JHHS state football vs. Cody

Fall contact sports when on as planned, but health officials are raising concerns that close-contact sports this winter could be risky because COVID-19 numbers are rising and the sports would take place inside. 

Public health officials are keeping a keen eye on contact sports while they consider how to contain COVID-19 as people head indoors for the winter.

At Tuesday’s special Jackson Town Council meeting, Teton County Director of Health Jodie Pond said such activities are risky right now due to the level of spread.

“In this very high level of disease, we should not have close-contact sports going on at this moment,” she said. “We should look at returning to some of the orders back in the spring that limited the group size in gym classes, restaurant capacity, etc.”

When Teton County School District No. 1 students returned to the classroom Monday after the Thanksgiving break, winter sports started, including basketball and wrestling, both of which qualify as close-contact sports.

District Communications Director Charlotte Reynolds said sports programs are running in accordance with the health guidance of the Wyoming High School Activities Association.

The association said that as long as students are in the classroom at least part time, sports can go on. Were the health crisis to get bad enough that the association recommended halting sports, the district would follow that edict.

So far, the association has not recommended halting any activities, though it released updated guidelines Tuesday that included stricter mask-wearing requirements for spectators.

During Tuesday’s meeting, Pond referred to clusters of cases associated with close-contact sports, though she told the Jackson Hole Daily on Thursday that clusters hadn’t been seen in school-sanctioned sports. Cases that have arisen in school sports have been the subject of discussion at past school board meetings, with Colter Elementary School Principal Bo Miller referring to “evidence of transmission” during afterschool extracurricular activities.

Any changes to close-contact sports this winter would go through the school board, Reynolds said, especially if they deviated from its established Smart Start plan.

Even though many school district students participate in club sports, like hockey and skiing, the district has no say over whether those sports stop because outside organizations run them.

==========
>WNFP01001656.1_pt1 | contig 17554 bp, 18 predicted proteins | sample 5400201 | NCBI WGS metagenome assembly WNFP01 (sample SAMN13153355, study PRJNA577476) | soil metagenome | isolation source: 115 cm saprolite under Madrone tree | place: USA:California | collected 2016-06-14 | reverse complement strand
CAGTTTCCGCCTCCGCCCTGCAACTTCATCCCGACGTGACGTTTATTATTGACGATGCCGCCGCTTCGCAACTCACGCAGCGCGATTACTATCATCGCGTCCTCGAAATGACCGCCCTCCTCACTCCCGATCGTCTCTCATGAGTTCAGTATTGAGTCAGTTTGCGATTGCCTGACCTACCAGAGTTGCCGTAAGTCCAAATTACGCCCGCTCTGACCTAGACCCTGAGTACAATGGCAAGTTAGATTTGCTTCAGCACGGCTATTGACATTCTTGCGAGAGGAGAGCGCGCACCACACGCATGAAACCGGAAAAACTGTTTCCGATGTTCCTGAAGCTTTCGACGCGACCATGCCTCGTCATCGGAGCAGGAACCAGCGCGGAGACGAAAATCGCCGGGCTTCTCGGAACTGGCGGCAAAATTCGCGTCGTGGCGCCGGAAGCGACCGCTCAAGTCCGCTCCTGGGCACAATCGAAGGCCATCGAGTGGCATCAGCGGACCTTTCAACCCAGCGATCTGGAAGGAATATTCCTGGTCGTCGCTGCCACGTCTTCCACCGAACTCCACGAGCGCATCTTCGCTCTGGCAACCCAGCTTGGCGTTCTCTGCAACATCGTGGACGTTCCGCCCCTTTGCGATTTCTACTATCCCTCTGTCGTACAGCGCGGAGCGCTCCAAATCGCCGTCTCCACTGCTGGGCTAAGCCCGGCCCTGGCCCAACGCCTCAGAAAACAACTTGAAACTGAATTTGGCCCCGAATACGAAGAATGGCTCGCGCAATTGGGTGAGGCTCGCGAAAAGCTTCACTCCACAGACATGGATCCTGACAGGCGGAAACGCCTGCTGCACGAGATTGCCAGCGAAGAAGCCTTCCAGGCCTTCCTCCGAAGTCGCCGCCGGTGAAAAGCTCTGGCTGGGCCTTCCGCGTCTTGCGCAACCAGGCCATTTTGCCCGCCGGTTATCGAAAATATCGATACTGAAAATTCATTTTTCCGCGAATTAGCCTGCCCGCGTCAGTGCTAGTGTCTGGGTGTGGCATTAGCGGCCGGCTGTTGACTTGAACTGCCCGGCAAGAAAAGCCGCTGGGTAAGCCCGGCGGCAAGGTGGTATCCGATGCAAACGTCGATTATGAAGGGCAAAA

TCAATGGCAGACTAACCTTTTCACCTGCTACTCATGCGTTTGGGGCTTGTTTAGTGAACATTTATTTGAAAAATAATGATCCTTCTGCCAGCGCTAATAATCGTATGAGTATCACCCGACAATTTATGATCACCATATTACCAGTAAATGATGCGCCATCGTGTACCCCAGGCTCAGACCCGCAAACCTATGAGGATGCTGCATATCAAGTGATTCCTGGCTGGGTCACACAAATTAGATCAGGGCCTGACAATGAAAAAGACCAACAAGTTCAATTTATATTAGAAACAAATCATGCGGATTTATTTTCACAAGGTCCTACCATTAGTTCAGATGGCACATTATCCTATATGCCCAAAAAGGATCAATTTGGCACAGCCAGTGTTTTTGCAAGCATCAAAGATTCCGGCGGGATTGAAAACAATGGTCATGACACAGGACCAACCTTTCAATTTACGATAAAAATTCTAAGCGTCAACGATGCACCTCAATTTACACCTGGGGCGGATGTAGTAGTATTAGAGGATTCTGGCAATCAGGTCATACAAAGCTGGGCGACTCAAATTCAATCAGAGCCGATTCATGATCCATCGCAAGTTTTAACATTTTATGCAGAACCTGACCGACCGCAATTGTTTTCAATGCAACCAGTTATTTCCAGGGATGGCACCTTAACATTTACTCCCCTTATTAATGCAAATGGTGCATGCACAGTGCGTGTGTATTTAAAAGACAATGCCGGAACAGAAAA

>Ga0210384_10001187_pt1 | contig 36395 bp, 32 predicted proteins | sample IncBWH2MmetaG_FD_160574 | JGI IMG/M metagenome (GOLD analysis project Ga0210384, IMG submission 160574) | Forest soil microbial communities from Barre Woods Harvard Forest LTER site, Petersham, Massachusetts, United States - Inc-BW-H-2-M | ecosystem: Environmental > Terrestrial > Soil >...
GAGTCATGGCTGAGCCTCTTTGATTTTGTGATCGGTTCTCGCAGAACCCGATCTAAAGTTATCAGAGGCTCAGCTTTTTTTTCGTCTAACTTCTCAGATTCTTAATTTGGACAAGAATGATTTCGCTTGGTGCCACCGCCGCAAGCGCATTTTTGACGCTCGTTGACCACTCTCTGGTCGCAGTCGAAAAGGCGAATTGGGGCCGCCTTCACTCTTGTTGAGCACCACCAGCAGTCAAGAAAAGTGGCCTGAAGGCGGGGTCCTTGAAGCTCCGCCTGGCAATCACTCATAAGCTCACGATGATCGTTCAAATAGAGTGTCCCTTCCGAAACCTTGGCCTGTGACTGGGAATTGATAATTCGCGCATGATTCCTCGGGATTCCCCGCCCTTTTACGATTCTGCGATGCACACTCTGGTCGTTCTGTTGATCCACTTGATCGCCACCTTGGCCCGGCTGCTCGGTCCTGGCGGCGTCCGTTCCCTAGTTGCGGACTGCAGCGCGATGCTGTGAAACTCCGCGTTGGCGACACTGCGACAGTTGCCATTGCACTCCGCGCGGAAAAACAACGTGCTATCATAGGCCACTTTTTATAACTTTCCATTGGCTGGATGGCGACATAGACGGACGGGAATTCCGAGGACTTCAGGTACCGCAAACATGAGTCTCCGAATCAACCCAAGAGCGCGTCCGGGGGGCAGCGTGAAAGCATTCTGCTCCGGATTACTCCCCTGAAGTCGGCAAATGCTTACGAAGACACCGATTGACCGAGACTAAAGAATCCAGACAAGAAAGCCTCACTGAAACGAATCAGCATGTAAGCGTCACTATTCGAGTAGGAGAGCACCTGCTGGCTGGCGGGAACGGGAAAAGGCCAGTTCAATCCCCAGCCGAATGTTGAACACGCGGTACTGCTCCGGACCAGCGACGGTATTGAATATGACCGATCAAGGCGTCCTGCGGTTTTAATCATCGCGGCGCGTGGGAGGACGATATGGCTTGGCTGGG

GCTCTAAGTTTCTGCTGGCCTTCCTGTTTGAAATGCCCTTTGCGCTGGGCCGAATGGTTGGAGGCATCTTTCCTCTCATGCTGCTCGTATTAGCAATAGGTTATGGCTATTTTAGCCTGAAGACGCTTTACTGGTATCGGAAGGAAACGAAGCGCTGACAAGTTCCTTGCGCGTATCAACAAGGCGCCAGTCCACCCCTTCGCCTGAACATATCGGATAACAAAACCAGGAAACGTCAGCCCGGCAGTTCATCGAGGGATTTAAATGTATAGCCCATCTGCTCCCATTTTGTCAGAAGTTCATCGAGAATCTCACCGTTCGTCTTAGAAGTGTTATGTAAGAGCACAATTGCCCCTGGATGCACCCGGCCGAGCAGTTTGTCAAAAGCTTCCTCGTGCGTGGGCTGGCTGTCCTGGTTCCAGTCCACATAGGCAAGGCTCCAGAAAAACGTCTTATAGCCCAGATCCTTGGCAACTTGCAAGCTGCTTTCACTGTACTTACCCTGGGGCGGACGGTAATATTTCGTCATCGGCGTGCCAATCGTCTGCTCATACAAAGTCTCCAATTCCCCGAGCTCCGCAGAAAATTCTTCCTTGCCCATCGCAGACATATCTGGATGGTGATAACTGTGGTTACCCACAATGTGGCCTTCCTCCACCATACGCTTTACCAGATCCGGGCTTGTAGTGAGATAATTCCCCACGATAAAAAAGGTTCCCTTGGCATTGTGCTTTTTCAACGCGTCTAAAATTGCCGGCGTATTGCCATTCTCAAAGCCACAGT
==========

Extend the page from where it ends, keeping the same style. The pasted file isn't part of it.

“The club- versus the school-sanctioned sports is also an issue in our community,” Pond said Tuesday, “and those clubs would have to make that decision.”

One example is Jackson Hole Youth Hockey, which paused practices and competitions Nov. 12 but resumed Nov. 30 with enhanced COVID-19 precautions, including: no parents in the rink during practice; locker rooms are closed; younger skaters must arrive with skates already on; one team on the ice at a time; and participants must depart the building immediately after practice and games.

Though decisions on whether to pause close-contact sports as part of the strategy to curb the spread of COVID-19 are up to individual organizations, Pond said such sports remain risky in her opinion.

Based on the experiences of professional sports leagues, which have seen cases since competition resumed, it is difficult to mitigate spread when athletes are breathing hard and expelling aerosolized droplets near each other.

Teton District Health Officer Dr. Travis Riddell wrote a letter to the school district saying as much in the fall, and it appears the minds of public health officials haven’t changed since then.

“That still stands; our stance on that has not changed,” Pond said. “Our stance has always been the same, that we don’t believe during a pandemic that contact sports should be occurring.”

Contact Tom Hallberg at 732-7079 or thallberg@jhnewsandguide.com.

Tom Hallberg covers a little bit of everything, from skiing to long-form feature stories. A Teton Valley, Idaho, transplant by way of Portland and Bend, Oregon, he spends his time outside work writing fiction, splitboarding and climbing.

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